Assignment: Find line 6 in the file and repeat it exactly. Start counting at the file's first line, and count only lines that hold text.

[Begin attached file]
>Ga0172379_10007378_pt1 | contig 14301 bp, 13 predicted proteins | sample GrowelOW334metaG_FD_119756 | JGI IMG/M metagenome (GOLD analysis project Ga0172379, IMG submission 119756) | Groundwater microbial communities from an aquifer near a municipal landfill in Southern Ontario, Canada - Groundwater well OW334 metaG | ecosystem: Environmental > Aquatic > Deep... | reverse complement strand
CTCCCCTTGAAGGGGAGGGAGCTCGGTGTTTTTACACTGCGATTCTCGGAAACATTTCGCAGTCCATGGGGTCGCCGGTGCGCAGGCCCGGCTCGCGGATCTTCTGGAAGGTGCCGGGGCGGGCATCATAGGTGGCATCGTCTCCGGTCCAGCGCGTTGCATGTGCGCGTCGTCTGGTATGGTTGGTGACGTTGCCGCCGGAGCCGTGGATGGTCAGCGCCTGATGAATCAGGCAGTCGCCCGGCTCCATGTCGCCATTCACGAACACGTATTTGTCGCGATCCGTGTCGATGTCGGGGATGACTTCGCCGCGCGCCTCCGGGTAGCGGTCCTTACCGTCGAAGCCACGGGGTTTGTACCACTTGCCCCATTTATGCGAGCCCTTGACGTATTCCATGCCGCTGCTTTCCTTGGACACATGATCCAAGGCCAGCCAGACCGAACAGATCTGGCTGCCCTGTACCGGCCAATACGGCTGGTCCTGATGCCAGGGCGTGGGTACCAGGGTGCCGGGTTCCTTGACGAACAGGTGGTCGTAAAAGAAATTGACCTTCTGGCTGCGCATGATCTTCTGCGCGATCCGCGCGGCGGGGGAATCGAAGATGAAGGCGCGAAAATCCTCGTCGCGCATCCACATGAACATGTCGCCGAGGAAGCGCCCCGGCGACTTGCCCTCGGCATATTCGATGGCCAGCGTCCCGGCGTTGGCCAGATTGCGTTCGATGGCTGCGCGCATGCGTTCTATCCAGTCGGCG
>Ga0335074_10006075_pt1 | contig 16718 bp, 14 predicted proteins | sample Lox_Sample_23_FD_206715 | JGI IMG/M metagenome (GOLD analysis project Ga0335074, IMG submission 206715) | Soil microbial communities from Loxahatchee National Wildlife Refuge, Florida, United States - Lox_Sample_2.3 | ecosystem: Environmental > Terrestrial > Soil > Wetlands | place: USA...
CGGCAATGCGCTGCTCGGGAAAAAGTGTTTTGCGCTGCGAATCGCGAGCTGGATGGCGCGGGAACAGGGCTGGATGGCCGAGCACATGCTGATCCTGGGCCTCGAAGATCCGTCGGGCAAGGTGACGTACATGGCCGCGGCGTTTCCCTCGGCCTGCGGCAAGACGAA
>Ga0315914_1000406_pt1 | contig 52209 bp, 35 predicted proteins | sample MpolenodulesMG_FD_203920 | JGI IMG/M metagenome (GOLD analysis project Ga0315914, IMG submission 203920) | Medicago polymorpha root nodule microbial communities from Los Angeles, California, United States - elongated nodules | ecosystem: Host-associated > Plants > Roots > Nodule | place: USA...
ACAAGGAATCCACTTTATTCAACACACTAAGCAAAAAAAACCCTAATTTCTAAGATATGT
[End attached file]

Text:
ACAAGGAATCCACTTTATTCAACACACTAAGCAAAAAAAACCCTAATTTCTAAGATATGT